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Nutrition and Portion Sizes
Nutrition and Portion Sizes


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Online learning resources for diabetes, asthma, hypertension, and nutrition.
Diabetes 101: Learn more about diabetes, managing your blood sugar levels, and your diet.
Diabetes 201: Learn more about diabetes, managing your blood sugars, and your diet.
Asthma 101: Learn more about asthma and dealing with shortness of breath.
Hypertension 101: Learn more about hypertension and managing your blood pressure.
Nutrition 101: Learn more about improving your nutrition and diet

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Diabetes Library: Care of Diabetes

Weight Loss and Diabetes



The American Diabetes Association recommends limiting fat to less than 30 percent of overall calories, with less than 10 percent of calories from saturated facts. Complex carbohydrates, including fresh vegetables, grains, lentils, beans and other legumes and whole grain bread should constitute 50 percent of total calories. Protein should comprise between 12 and 20 percent of total intake. Ample fiber intake will help with digestion, and some studies even indicate that fiber helps control blood glucose levels.

Weight reduction is an integral part of any diabetic management program, and one of the best treatments of type 2 diabetes. Losing weight stabilizes blood glucose levels and lowers blood pressure, raising the "good" HDL cholesterol levels, thereby reducing the risk of heart disease and blood vessel disease.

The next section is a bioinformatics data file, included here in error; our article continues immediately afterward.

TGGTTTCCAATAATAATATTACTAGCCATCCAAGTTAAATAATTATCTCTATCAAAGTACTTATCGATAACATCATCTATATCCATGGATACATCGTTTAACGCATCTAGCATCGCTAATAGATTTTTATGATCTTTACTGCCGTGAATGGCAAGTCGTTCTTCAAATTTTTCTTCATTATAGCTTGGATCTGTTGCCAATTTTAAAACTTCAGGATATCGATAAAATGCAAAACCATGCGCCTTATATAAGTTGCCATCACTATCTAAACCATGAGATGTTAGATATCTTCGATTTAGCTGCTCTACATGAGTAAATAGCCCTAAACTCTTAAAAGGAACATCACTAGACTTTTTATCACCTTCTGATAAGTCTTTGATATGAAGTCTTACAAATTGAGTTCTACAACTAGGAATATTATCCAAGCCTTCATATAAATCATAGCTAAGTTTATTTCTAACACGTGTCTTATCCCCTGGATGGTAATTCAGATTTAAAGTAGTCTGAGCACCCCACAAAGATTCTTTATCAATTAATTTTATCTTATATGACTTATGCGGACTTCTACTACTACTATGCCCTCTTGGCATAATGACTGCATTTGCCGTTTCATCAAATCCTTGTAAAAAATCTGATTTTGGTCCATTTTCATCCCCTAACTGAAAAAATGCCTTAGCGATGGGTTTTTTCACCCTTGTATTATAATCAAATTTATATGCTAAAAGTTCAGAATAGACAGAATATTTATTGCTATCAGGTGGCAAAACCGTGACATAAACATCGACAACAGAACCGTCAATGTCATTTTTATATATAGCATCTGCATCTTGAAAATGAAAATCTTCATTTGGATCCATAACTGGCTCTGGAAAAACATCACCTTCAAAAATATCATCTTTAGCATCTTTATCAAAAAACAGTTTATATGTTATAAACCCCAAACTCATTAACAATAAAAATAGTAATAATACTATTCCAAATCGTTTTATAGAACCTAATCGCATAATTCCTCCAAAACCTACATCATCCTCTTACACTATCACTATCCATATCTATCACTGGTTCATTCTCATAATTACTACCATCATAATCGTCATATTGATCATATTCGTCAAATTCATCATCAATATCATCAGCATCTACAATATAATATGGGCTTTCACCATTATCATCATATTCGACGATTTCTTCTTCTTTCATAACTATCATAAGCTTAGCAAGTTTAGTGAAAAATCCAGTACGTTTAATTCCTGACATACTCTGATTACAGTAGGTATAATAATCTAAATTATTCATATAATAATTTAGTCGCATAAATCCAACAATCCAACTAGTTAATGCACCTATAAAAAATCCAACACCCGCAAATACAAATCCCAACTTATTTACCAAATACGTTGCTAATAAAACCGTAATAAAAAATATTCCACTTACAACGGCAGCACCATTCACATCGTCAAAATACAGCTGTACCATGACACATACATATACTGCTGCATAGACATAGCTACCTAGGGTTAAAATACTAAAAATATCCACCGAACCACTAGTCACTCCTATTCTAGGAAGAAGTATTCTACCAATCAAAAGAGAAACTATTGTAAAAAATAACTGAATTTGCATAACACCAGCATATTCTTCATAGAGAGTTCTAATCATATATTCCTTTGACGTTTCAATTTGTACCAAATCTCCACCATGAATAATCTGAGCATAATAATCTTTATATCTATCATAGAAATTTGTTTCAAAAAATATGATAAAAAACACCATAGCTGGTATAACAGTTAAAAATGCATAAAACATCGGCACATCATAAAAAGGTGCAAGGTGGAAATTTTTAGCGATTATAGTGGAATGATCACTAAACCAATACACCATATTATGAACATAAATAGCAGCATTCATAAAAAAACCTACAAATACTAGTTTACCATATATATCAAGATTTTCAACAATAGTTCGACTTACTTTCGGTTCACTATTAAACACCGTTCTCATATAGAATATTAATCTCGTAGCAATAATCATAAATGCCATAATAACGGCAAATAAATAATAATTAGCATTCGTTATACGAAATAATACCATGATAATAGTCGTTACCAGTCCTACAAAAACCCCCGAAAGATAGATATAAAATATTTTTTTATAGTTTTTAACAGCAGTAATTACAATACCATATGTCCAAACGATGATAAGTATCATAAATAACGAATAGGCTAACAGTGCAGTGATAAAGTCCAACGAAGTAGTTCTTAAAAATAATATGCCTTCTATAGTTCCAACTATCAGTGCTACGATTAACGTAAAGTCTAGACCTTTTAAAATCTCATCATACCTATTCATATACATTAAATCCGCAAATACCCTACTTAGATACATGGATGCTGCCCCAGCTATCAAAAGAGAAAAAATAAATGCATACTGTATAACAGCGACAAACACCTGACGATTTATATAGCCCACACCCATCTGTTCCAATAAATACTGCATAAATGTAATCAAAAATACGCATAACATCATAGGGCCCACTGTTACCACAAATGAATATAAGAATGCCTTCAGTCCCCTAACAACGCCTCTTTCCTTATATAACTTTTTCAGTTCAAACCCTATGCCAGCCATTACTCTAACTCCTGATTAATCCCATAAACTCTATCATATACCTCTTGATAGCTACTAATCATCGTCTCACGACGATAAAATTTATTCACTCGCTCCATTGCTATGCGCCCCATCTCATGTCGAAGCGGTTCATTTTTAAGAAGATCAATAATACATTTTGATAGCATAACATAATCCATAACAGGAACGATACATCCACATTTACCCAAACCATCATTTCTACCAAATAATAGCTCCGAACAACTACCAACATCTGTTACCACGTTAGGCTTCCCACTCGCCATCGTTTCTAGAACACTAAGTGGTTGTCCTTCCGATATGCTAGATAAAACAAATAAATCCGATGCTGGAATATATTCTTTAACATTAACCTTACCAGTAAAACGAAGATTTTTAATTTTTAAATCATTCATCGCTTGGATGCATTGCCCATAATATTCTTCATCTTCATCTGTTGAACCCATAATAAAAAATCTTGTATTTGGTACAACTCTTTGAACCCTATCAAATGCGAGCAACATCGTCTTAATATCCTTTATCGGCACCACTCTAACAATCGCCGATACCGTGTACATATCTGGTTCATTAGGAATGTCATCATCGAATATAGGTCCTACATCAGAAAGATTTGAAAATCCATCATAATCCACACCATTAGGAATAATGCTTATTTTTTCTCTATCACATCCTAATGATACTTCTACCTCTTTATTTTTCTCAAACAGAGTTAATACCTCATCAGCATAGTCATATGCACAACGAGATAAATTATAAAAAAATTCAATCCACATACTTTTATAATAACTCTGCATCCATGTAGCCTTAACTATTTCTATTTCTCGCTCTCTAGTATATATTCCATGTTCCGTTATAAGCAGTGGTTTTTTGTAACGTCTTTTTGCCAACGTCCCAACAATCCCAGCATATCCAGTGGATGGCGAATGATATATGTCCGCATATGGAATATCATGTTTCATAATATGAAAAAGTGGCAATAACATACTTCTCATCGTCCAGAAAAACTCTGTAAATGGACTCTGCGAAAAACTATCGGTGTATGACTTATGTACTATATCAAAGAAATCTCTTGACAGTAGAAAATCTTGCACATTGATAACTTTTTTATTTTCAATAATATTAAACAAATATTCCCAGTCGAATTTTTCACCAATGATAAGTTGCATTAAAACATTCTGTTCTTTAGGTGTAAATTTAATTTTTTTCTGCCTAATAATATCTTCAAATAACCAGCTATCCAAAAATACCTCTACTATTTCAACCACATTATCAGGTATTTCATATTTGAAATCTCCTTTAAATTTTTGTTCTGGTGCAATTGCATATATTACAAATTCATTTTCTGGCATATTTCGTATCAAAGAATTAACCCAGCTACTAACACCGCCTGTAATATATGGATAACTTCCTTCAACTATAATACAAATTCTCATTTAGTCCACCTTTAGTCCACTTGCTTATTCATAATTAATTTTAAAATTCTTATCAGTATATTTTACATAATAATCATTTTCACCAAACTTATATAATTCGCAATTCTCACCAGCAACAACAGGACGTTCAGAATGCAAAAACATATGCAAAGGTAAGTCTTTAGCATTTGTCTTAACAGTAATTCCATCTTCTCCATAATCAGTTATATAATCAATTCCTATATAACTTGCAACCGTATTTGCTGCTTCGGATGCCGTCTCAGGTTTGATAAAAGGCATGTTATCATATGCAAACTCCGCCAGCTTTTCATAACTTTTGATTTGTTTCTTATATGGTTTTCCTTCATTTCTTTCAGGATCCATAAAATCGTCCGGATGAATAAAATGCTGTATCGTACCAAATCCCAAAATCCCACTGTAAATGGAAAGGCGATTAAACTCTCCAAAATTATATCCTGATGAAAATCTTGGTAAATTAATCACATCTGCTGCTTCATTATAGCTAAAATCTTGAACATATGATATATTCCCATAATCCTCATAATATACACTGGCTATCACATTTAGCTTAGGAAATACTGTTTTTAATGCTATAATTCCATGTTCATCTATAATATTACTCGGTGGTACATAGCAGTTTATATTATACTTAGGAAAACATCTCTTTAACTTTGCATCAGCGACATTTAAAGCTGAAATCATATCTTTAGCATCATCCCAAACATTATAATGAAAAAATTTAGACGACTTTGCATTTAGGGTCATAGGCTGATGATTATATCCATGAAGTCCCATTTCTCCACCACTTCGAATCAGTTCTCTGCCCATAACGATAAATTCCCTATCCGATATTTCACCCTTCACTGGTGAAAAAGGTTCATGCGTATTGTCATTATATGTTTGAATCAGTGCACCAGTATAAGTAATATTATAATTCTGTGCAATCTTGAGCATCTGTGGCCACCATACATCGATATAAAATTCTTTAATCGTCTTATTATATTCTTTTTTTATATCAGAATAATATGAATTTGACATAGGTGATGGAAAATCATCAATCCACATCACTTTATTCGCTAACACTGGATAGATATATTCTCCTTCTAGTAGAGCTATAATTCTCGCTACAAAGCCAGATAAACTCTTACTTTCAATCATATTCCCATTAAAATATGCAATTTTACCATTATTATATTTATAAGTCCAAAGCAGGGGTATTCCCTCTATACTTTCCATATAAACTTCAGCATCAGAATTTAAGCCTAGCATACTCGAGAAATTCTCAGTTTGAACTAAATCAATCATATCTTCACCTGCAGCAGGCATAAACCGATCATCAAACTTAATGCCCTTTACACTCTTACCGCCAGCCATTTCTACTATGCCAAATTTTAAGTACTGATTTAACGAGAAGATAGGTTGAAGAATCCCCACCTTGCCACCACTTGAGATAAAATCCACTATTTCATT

A weight loss of just 10-20 pounds can be a major factor in dealing successfully with diabetes. In fact, blood glucose control from weight loss can sometimes improve so dramatically that the patient can stop taking or reduce insulin medication.

There are many sensible diets specifically geared toward the needs of the diabetic patient. The ideal diet for people with diabetes is basically the same as the healthy heart diet and anti-cancer diet, with specific attention to reduced calorie intake. Sweets must also be carefully restricted. In any diet, emphasis must be placed on regular, small meals, avoiding prolonged periods of fasting. A low fat, mainly vegetarian diet based on fresh fruits, vegetables and starches is now considered optimal for both weight loss and control of diabetes.

Dietary fat reduction is perhaps the most important factor in a successful weight loss program. VLDL, which produces "bad" LDL cholesterol, is produced in abundance by a high-fat diet. Saturated fats raise LDL and total cholesterol; unsaturated fats lower them. Saturated fats such as butter and lard should be replaced by unsaturated fats (preferably olive or canola oil), if not reduced altogether. High-cholesterol foods (organ meats, liver, egg yolks, and other fatty foods) should also be avoided. Foods with a high fiber content, including fresh fruits and vegetables, brown rice, oats, beans and peas, help remove cholesterol from the body.

Exercise is also a crucial factor in any weight loss program. Aerobic exercise, such as brisk walking, swimming, or jogging, raises "good" HDL cholesterol and benefits the entire cardiovascular system. Finding an exercise that is enjoyable is the key to the long-term commitment that is necessary to maintain permanent weight loss.

Timing of exercise is important for the person with diabetes. Exercise should be preceded by judicious snacking and followed by regular blood glucose level checks. Insulin may need to be adjusted according to the duration and strenuousness of exercise. Before beginning any diet and exercise program, the person with diabetes should check in with his or her diabetic educator or doctor.





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